In this study we used a search engine named Harvester to screen the human proteome for potential mimecan/osteoglycin interacting proteins. Detailed information about Harvester and how it works can be found at the above Web site. Briefly, Harvester searches and crosslinks public bioinformatic databases and prediction servers, thereby providing fast access to protein specific bioinformatic information. With this approach we found that the leucine-rich B7 protein may functionally interact with several SLRP family members, including mimecan. Surprisingly, our attempt to obtain additional information about B7 protein by searching PubMed resulted in a total of 3 publications describing the cloning of B7 gene as a part of a gene-rich cluster on human chromosome 12p13 [1,2,15]. The absence of published studies on tissue-specific expression, cellular localization, and molecular function of leucine-rich B7 protein was the main reason to select B7 for our studies. As a prelude to conducting experiments to test the hypothesis that B7 functionally (or physically) interacts with mimecan, it was important to determine the expression pattern of B7 proteins. In this study we have used RT-PCR, IHC, and immunofluorescent cell staining to analyze the expression of leucine-rich B7 in the human eye and MG-63 cells. The results of our study showed that variant 2 of B7 mRNA is expressed in human cornea, iris, sclera, and retina, whereas variant 1 of B7 mRNA was detected at high levels in the cornea, but only at trace amounts in the retina. Both differentially spliced B7 mRNAs were detected in other human tissues, including brain, blood, and some internal organs (Figure 2). IHC analysis confirmed the results from RT-PCR and showed that B7 is present in epithelial and endothelial layers of the cornea, in epithelial and fiber cells of the lens, and in the rod and cone layer of the retina. Light immunostaining also was detectable in sclera and iris (Figure 4). The results from this study demonstrate that B7 is expressed in the human eye. Notably, the sites of expression of the B7 in the human lens and retina correlates with the sites of expression of mimecan [10].

The results of the current study also indicate that B7 is an intracellular protein. Confocal microscopy analyses showed that isoform 2 of B7 localized to both the nucleus and endoplasmic reticulum of MG-63 cells (Figure 5A,B). Such localization is similar to that of other proteins shown to be involved in cell signaling and transcription, such as SMADs, p38MAPK, and STATs (reviewed in [16-18]). Analysis of B7 structure using bioinformatics tools [3] revealed that B7 contains leucine-rich repeat (LRR) motifs, a nuclear localization signal (NLS), and leucine zipper motifs. Leucine-rich repeats are short sequence motifs found in a variety of cytoplasmic, membrane, and extracellular proteins, including proteins of the SLRP gene family [19]. A common property of LRR proteins involves protein-protein interactions. Each of the two B7 isoforms contains 3 LRRs. The nuclear localization signal is a short amino acid region that is rich in basic residues [20]. In both plants and animals, proteins are targeted to the nucleus by specific NLS. It is of interest to note that a consensus NLS (K/R-[X]7-RR) can be found near the carboxy-terminus of B7, isoform 2 (amino acids 245-254: KSLQYLNLRR), but not in B7 isoform 1. In B7, isoform 1 the last arginine residue of NLS is replaced with glycine residues as a result of differential splicing. The leucine zipper motif (consensus L-X[6]-L-X[6]-L-X[6]-L) is present in many gene regulatory proteins, such as the Jun/AP1 family of transcription factors, and the cAMP response element (CRE) binding proteins [21-24]. The leucine zipper motif can be found near the amino-terminus of both B7 isoforms (amino acids 59-81). Considering the combination of motifs encoded within B7 the results from our confocal microscopy studies are not surprising.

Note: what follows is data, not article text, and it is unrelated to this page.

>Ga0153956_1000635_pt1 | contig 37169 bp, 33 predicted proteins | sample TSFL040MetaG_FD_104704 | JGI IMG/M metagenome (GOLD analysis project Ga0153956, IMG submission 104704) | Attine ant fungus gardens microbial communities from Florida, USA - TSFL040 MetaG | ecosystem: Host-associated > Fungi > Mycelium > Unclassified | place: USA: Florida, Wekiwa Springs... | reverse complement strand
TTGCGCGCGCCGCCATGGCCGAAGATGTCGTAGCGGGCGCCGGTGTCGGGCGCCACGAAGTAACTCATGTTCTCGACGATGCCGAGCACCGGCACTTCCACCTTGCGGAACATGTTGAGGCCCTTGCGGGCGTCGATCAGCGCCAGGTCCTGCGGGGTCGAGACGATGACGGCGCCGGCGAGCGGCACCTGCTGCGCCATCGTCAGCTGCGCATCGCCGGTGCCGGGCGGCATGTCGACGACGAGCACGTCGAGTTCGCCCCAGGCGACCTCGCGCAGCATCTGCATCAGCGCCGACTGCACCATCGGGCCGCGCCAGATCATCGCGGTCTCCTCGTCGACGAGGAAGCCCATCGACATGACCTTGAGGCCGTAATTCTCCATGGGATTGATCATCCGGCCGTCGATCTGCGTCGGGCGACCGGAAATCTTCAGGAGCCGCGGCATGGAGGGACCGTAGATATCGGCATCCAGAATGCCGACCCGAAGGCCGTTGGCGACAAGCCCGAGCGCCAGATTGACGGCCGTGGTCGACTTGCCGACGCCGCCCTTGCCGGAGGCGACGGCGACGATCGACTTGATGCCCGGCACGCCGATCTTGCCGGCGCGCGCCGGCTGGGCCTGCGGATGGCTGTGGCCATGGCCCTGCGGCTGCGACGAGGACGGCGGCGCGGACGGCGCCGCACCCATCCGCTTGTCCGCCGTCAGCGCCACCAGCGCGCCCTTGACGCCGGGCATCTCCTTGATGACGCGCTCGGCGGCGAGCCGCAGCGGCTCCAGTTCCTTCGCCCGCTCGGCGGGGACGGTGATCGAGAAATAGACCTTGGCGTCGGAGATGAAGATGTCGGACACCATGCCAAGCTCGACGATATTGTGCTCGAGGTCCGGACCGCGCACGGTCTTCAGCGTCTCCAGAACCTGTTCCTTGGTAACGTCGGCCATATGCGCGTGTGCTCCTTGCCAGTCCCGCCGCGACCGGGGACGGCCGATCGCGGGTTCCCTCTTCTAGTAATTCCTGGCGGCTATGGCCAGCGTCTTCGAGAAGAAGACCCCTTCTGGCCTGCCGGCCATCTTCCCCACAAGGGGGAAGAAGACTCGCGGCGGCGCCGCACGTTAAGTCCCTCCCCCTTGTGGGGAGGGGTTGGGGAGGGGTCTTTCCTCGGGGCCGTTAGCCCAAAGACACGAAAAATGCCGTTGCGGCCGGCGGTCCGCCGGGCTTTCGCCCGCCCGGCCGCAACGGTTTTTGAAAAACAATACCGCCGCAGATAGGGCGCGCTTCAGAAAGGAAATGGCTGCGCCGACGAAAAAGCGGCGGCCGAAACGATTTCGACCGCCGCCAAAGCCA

Confocal microscopy analyses also revealed co-localization of B7 and mimecan in MG-63 cells transfected with pEGFP.B7 and pcDNA-Exp40/Bovine mimecan plasmids, as demonstrated by merged images shown in Figure 6E,F. The significance of such possible interactions remains to be determined.

In conclusion, to our knowledge this is the first report demonstrating the expression and localization of leucine-rich B7 mRNA and protein. Our studies should provide the basis for future analyses of B7 in health and disease. The combination of motifs and intracellular localization of B7 strongly suggests functional importance of these proteins in human eyes.


This work was supported by NIH Grant EY13395 to GWC and EST. We thank Dr. Ron Walkenbach, Tina Livesay, and Amy Giangiacomo of the Missouri Lions Eye Bank for the human eyes. We also wish to acknowledge the Kansas State University Biology Microscopy and Image Processing Facility, which has been supported, in part, by University resources and by the Kansas Agricultural Experimental Station.